Hudson Highland Group Settles Sales Tax Issues with SEC, Pays Penalties

by Stewart Weintraub and Jennifer Weidler

During January, the Securities & Exchange Commission (“SEC”) fined Hudson Highland Group, Inc. (“Hudson”) – a staffing company – for failing to implement the requisite internal controls to correctly collect and remit approximately $3.9 million in sales taxes.

From 2003 through 2007, Hudson’s North America segment (“HNA”) failed to correctly and consistently collect and remit sales tax from its customers to the appropriate taxing jurisdictions. The error was due to the accounting software utilized by the company, which was incapable of performing an automated analysis of the correct taxes owed.

Because HNA failed to collect and remit the taxes as required, it became liable for its customers’ tax liabilities, plus interest and penalties. Hudson executives learned of the accounting issue during 2003, however they did not fully implement a system for accurately calculating and invoicing sales taxes until January 2007. As such, from 2003 through 2007, Hudson’s books and records failed to accurately reflect its sales tax liabilities. In order to correct the error in its customers’ unpaid sales tax liabilities, Hudson ultimately paid approximately $3.9 million to various jurisdictions.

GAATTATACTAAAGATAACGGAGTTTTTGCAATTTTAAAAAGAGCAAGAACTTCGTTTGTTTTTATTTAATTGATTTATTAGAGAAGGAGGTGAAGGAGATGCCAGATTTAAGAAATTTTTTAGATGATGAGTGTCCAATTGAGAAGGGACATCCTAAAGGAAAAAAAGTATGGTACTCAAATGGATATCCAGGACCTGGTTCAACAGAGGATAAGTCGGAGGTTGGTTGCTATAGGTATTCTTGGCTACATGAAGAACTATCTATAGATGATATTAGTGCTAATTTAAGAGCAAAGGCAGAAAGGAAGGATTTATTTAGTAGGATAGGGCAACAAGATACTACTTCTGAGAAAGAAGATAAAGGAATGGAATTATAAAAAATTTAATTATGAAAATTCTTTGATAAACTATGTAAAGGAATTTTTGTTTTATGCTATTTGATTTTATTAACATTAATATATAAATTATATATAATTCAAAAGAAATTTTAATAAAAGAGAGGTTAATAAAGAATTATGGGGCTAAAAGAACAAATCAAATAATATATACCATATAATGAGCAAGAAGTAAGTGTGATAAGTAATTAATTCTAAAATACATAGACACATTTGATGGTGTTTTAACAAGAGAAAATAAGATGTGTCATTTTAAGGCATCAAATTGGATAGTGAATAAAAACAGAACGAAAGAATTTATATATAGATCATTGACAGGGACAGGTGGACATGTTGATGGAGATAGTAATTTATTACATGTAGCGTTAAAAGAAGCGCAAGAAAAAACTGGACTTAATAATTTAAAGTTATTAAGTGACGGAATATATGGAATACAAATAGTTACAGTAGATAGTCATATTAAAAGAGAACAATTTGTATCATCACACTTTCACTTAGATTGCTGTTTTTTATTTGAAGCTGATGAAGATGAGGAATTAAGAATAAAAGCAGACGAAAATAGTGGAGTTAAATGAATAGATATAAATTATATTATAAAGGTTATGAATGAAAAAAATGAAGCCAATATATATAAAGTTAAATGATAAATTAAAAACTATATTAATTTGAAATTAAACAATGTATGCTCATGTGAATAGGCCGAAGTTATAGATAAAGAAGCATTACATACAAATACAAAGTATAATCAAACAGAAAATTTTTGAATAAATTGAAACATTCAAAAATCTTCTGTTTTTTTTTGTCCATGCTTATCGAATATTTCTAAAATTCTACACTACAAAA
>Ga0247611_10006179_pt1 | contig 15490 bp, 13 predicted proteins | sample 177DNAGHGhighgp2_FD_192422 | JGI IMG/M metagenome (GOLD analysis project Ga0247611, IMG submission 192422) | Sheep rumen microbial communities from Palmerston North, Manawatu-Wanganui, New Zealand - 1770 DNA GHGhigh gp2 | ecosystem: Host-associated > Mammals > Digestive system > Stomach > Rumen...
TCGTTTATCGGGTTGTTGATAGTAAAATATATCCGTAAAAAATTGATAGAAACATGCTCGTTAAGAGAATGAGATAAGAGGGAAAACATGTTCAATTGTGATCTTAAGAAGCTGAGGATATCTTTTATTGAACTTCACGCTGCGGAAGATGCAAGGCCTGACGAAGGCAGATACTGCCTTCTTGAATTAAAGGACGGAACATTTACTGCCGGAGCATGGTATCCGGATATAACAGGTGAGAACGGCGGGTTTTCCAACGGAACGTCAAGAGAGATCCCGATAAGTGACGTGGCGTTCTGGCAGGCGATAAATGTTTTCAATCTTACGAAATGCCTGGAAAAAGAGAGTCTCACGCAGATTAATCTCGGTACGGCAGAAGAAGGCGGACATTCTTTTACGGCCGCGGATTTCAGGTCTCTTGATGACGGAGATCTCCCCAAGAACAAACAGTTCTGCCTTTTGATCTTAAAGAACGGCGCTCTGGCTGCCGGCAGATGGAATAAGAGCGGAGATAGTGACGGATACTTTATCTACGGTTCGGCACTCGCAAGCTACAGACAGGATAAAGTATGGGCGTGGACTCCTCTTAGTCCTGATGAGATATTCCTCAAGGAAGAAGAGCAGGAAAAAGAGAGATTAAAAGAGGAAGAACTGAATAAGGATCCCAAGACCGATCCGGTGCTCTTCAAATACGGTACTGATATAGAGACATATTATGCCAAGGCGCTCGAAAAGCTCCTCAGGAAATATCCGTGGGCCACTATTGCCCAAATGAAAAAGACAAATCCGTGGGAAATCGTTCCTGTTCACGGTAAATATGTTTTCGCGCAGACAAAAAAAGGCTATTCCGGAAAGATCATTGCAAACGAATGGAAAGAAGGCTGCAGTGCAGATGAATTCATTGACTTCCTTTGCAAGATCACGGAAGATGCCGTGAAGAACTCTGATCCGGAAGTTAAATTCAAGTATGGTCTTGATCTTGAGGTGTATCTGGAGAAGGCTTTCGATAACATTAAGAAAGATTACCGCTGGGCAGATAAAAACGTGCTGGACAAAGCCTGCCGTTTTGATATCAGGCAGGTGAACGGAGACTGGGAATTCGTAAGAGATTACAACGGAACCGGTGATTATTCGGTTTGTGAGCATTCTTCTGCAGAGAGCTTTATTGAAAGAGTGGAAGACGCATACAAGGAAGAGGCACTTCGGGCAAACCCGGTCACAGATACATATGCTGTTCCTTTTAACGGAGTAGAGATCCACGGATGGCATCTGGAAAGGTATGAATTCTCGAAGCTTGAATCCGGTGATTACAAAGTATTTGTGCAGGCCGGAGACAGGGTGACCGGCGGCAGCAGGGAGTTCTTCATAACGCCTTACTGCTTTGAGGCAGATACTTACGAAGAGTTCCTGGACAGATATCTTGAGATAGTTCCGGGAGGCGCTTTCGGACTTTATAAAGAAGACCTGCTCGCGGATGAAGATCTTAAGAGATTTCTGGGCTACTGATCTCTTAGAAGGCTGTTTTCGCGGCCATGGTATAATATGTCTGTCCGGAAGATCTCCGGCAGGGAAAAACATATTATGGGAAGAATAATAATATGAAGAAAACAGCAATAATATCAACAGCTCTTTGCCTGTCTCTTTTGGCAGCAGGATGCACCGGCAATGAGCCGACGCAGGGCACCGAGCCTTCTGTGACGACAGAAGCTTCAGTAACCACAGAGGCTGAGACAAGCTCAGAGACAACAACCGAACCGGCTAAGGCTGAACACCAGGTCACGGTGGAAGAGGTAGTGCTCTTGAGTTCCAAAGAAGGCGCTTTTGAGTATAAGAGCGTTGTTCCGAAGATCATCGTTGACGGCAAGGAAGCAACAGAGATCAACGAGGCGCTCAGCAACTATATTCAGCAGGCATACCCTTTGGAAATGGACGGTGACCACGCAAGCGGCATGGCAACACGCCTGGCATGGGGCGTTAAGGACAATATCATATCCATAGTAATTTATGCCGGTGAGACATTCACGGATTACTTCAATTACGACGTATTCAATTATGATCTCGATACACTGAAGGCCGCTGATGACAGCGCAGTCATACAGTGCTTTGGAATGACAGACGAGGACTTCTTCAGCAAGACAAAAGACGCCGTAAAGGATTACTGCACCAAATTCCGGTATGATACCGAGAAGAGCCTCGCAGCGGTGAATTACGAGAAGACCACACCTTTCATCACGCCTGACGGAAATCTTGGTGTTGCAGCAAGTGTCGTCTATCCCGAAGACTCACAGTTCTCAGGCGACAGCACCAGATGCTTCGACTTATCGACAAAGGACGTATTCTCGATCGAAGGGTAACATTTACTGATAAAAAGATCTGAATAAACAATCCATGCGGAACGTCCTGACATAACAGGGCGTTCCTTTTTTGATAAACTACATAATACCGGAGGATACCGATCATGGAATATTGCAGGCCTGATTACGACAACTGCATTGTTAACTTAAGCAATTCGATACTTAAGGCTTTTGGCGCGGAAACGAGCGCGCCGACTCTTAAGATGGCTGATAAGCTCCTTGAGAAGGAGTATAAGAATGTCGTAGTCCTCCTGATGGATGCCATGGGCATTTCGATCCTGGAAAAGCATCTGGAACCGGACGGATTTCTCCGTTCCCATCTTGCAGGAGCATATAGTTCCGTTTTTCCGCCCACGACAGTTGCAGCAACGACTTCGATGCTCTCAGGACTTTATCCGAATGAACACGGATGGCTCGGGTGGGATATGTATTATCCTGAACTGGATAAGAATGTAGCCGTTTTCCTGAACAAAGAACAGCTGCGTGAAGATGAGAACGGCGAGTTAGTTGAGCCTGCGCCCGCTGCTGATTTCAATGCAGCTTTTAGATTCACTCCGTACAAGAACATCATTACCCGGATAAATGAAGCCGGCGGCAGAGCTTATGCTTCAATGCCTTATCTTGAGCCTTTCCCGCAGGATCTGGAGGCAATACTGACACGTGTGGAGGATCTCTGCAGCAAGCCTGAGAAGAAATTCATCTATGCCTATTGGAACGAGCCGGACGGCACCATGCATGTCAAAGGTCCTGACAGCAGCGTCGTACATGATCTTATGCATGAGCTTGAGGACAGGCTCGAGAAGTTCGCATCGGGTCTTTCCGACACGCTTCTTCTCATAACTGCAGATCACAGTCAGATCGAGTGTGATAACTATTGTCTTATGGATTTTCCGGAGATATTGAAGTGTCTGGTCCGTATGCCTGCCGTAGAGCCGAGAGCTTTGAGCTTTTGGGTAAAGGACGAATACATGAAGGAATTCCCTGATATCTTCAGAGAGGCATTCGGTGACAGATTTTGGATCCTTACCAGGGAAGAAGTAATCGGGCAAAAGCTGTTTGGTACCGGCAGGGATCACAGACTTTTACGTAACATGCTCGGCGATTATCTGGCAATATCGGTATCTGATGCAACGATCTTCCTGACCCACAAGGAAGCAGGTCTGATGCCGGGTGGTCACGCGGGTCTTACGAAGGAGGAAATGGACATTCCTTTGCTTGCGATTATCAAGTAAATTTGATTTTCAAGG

Notwithstanding, the SEC found that Hudson violated Exchange Act Section 13(b)(2)(A) and 13(b)(2)(B). According to the SEC, the violations were due to its failure to “devise and maintain a system of internal accounting controls for sales taxes that were sufficient to provide reasonable assurances that the company’s transactions were recorded as necessary to permit preparation of financial statements in accordance with generally accepted accounting principles” and its failure to accurately reflect its tax liabilities on its books and records.

Without admitting or denying the SEC findings and claims, Hudson agreed to the entry of an Order of the Commission requiring it to cease and desist from committing or causing any violations and any future violations of Sections 13(b)(2)(A) and (13)(b)(2)(B) and to pay a $200,000 penalty.

As this case demonstrates, it is imperative that companies consistently review their internal accounting systems and ensure their compliance with all tax laws. Furthermore, upon discovering a tax error it is crucial to expeditiously address the problem in order to halt any further exacerbation of the issue and potential interest and penalties. For a publically traded company, this case demonstrates that, to avoid the risk of an additional layer of penalty being imposed above and beyond that which the taxing authorities impose, an SEC registrant must act diligently to correct tax problems as discovered.

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